In the rebirth of the Northeastern power-pop scene of the late 70s, one funny voice shone through the rest to become a near cult figure in the world of singer-songwriters. With songs like “I’m A Little Dinosaur,” “Hey, Little Insect,” and “Abominable Snowman in the Market,” Boston native Jonathan Richman and his band, the Modern Lovers, made people scratch their heads in curiosity and tap their feet in enjoyment simultaneously.
Riding high on the success of “Roadrunner” (covered by the Sex Pistols), the single from his first album, 1975’s The Modern Lovers (produced by Velvet Underground veteran John Cale), Richman set out to “reinvent the modern rock n’ roll,” as the Nerf Herder tribute song goes. With The Lovers, containing future members of The Cars and The Talking Heads, he mixed up acoustic and electric grooves with bizarrely poetic and surprisingly catchy lyrics, setting the standard for geeky singer-songwriters from Elvis Costello to Rivers Cuomo of Weezer.
Richman has a penchant for taking mundane daily life (and an inexplicable obsession with supermarkets, it seems), and turning it on its ear by introducing nonsensical characters or unusual viewpoints. After only four albums of top-notch power-pop, The Modern Lovers went their separate ways.
After years as a solo artist, Richman recently enjoyed a semi-return to fame with a cameo role in the Farrelly Brothers’ “There’s Something About Mary,” playing himself in a kind of a Greek chorus minstrel/ narrator role. He also contributed three songs to the hit soundtrack, including the title theme.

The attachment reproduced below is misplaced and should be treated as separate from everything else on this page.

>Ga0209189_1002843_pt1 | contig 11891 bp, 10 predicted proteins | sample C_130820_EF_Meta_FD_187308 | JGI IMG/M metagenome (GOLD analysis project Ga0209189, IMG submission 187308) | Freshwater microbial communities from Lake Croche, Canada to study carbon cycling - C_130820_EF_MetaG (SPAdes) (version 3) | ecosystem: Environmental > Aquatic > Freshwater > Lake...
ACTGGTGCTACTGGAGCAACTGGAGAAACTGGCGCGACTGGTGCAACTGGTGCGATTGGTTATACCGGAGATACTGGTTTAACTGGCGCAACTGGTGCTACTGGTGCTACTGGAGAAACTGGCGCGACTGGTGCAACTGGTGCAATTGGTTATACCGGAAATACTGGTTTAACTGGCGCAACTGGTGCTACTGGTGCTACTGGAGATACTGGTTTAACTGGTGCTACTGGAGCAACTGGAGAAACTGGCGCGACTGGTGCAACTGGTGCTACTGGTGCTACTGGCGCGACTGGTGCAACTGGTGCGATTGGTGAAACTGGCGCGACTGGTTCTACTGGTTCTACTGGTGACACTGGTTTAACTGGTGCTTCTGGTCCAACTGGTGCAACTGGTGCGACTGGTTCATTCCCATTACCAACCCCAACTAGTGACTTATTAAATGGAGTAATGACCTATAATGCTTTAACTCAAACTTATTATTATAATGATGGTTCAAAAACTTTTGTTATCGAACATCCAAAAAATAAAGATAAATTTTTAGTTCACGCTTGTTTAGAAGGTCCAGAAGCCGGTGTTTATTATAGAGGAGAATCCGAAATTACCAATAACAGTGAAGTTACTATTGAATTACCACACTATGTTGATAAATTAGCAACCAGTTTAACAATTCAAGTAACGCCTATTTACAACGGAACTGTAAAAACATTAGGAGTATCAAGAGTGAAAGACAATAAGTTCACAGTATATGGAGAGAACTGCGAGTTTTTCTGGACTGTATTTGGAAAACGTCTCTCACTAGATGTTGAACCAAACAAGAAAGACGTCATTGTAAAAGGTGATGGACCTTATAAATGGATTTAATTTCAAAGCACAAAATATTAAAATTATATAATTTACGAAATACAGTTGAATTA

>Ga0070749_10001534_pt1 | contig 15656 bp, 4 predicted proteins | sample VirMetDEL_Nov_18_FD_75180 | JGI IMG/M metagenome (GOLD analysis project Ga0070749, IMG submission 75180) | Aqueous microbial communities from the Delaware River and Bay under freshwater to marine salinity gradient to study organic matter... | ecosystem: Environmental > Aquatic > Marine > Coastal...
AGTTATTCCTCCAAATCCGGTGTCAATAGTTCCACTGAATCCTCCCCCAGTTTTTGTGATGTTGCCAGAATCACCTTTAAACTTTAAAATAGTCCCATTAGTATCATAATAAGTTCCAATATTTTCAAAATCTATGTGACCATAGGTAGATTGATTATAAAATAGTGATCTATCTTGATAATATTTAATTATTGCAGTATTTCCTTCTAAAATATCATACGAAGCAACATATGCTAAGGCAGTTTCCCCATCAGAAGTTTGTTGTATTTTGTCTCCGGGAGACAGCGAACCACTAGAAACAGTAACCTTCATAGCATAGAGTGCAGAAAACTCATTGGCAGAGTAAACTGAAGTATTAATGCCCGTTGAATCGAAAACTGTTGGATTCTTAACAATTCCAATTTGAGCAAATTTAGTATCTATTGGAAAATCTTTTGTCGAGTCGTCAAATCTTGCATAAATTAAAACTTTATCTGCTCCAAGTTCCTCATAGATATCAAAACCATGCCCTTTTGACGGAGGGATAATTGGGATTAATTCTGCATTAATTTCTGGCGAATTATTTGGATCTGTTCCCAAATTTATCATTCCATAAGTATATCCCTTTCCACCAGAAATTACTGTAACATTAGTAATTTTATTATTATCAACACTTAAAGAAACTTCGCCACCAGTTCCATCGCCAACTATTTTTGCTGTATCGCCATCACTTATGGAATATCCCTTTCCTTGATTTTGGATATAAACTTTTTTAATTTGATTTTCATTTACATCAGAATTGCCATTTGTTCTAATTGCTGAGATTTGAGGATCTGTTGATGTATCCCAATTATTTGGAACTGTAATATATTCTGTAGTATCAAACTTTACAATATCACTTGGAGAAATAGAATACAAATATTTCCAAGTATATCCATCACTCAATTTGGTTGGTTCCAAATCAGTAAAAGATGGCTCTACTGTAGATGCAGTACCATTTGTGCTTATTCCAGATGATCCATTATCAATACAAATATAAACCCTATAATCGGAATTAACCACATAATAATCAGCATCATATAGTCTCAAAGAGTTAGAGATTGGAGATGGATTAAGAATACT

Richman’s music, as evidenced by the songs on the Mary soundtrack, is simple, accessible, and usually humorous. Sometimes he could even be mistaken for a Raffi-esque writer of children’s music, with lyrics like these from “Here Come the Martian Martians” from 1976’s Jonathan Richman and the Modern Lovers: “Well, here come the Martians/ Baking up a Martian cake/ We better find out right now/ What kind of flavor do these Martians make.”
But the insanity of Jonathan Richman is that he wasn’t Raffi. Instead, he turned out to be a great influence on performers of the punk and early new wave scenes, as well as 90s alterna-pop bands like the Violent Femmes and the Talking Heads. Even the Pixies, fellow Bostonites who have gone on to cult-followings of mass proportions, cite Richman as an influence.
Richman will be bringing his music to the Asheville Music Zone on Saturday, March 17. Richman will presumably be performing the way he likes best, with just himself and drummer Tommy Larkins. Simple songs, simple musical arrangement, great music …all of it should add up to make a great show.